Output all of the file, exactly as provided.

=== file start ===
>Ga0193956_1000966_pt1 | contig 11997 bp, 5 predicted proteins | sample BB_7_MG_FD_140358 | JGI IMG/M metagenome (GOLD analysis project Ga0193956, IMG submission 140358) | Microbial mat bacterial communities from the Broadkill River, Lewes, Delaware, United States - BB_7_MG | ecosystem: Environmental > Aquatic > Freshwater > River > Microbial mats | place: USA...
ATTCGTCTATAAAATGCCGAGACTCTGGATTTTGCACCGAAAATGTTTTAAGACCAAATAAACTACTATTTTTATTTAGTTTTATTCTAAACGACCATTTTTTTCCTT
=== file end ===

>Ga0193956_1000966_pt1 | contig 11997 bp, 5 predicted proteins | sample BB_7_MG_FD_140358 | JGI IMG/M metagenome (GOLD analysis project Ga0193956, IMG submission 140358) | Microbial mat bacterial communities from the Broadkill River, Lewes, Delaware, United States - BB_7_MG | ecosystem: Environmental > Aquatic > Freshwater > River > Microbial mats | place: USA...
ATTCGTCTATAAAATGCCGAGACTCTGGATTTTGCACCGAAAATGTTTTAAGACCAAATAAACTACTATTTTTATTTAGTTTTATTCTAAACGACCATTTTTTTCCTT